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THE OVERVIEW: Illegal Migration Bill highlights the tradition of xenophobia in the Tory party with echoes of racial incitement from global history

March 29, 2023 – 2:07 pm |

“Not a pretty picture: A Tory legacy of divide and rule” The Illegal Migration Bill highlights a party that has a history of xenophobic policies.

The UK Home Secretary Suella Braverman’s controversial Illegal Migration Bill has caused a lot of concern with protests and open letters condemning its harshness, even exposing …

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Home » ART[icle]S, Europe Issue

Europe Issue: Ignited Indignation – Stéphane Hessel’s Time for Outrage! Book Review

Submitted by on December 27, 2011 – 5:02 pmNo Comment



Liberte, Egalite, Fraternite.

Dynamite comes in small packages and Stéphane Hessel’s book Time for Outrage! is a testament to this, delivering an exceptionally powerful political punch in just 37 pages.

The metaphor of explosions are extremely fitting here as the author survived world war two as a resistance fighter in France amongst other things blowing up Nazi railways and trains. As well as that he is also Jewish and with the Nazi occupation of France in the 1940s these two points did obviously not put him in good stead with the occupiers. The Gestapo did eventually catch up with him and sent him to a concentration camp. Hessel esaped and fled to London where he was put in charge of all the resistance in France by General De Gaulle and his Free French government that was in exile.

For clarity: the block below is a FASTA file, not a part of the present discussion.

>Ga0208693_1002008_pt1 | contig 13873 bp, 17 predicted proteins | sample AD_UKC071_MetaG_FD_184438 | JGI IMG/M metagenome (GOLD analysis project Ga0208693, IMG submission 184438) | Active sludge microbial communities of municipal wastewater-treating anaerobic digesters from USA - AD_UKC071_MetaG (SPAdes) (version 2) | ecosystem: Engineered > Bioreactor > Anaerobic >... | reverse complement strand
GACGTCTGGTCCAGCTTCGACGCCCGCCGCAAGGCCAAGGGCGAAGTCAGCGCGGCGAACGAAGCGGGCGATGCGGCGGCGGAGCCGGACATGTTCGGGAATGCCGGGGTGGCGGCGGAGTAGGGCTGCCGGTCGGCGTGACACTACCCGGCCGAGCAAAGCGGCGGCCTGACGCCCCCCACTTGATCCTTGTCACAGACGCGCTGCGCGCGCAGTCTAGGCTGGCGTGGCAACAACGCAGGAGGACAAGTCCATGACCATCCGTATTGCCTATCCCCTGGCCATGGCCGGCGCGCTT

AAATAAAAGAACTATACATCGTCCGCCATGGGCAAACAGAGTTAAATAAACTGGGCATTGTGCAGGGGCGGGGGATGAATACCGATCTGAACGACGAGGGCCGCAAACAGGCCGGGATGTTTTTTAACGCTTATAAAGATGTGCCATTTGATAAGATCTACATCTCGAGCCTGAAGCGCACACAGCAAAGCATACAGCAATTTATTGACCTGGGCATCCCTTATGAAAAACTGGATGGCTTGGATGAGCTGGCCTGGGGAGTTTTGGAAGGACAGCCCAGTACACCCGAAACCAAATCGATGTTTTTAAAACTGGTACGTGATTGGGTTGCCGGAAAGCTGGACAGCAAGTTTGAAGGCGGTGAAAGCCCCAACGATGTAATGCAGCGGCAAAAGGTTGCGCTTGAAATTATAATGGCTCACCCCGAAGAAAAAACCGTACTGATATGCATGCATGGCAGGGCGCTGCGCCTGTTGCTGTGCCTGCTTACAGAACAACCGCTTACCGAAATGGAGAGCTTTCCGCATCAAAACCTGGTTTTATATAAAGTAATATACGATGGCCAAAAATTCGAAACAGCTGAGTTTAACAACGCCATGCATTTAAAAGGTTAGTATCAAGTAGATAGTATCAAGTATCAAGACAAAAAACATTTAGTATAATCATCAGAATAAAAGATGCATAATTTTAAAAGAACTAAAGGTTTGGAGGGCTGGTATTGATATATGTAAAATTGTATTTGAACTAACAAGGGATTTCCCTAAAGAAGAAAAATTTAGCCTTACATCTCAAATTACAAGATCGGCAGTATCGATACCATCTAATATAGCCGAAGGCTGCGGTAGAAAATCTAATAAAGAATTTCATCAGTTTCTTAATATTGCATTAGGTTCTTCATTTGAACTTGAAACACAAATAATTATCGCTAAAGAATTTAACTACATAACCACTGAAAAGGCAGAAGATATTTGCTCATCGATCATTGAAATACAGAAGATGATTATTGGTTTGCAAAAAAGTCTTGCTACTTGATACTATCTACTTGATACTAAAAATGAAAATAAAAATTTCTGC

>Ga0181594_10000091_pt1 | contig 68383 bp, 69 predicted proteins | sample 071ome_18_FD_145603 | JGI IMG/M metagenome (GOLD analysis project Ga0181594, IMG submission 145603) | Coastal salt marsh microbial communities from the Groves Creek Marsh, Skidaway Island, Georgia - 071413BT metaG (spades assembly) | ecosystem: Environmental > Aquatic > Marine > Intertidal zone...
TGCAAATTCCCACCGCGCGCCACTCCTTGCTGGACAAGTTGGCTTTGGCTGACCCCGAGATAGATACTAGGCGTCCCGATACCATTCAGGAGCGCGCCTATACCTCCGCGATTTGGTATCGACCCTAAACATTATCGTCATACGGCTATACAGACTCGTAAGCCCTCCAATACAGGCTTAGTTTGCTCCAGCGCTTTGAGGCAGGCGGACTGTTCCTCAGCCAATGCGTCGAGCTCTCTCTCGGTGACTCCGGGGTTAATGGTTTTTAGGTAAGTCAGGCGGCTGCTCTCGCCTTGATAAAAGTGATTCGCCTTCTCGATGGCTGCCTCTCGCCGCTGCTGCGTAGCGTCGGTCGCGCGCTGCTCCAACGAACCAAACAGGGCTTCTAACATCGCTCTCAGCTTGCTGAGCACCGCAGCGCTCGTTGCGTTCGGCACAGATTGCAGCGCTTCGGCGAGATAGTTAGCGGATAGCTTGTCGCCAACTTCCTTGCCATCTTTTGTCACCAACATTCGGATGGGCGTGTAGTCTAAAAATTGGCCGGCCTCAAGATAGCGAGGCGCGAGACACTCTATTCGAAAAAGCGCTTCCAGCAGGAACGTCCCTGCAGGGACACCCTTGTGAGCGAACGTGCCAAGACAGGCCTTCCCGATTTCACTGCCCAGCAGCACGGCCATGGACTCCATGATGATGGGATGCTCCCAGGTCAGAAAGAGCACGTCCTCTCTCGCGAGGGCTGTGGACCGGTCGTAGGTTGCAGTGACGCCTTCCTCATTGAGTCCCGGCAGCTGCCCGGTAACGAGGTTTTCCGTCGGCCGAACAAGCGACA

Resist is what he did up to the end of world war two with the defeat of the Nazis in his homeland and Europe. To helping set up the Declaration of Human Rights for the United Nations in 1948. Built of sterner stuff, still, the 92 year old is even today resisting against a new tyranny; that of western politicians that seem hell bent on destroying civil liberties and human dignity as they stomp over individual rights and make it even harder for citizens to obtain even basic needs. This Hessel alludes to when he states that at the time at the end of world war two the resistance established basic social rights and services for all its citizen’s. Yet France was in a state of ruin that would probably make today’s recession seem like child’s play, and still everybody’s primary needs, at least, were met.

Hessel deals with complex issues so concisely and therefore makes the information accessible not just to those who live and breath political activism but for anyone who has half an hour to spare. Yet what I found most refreshing about the book is the fact that he doesn’t justify any injustice of any kind, for instance regarding the Soviets behaviour Hessel states: “ As for Stalin, we all cheered the Red Army’s victory over the Nazis in 1945. Yet, when we learned about the Stalinist mass trials of 1935, it became necessary and obvious to oppose this unbearable totalitarianism. It was necessary, even if communism was a counterbalance to American capitalism. My long life has given me a steady succession of reasons for outrage.”

Hessel also desperately tries to communicate with the readers, especially the next generation: “I want you, each and everyone of you, to have a reason to be outraged. This is precious. When something outrages you, as Nazism did me, that is when you become a militant, strong and engaged. You join the movement of history, and the great current of history continues to flow only thanks to each and every one of us.”

Finishing reading the powerful text it becomes apparent to the reader that Hessel is a realist and perhaps a left wing libertarian revolutionary who believes in the power of pure Democracy and that the fight against all injustices should be carried out, regardless of the banner.









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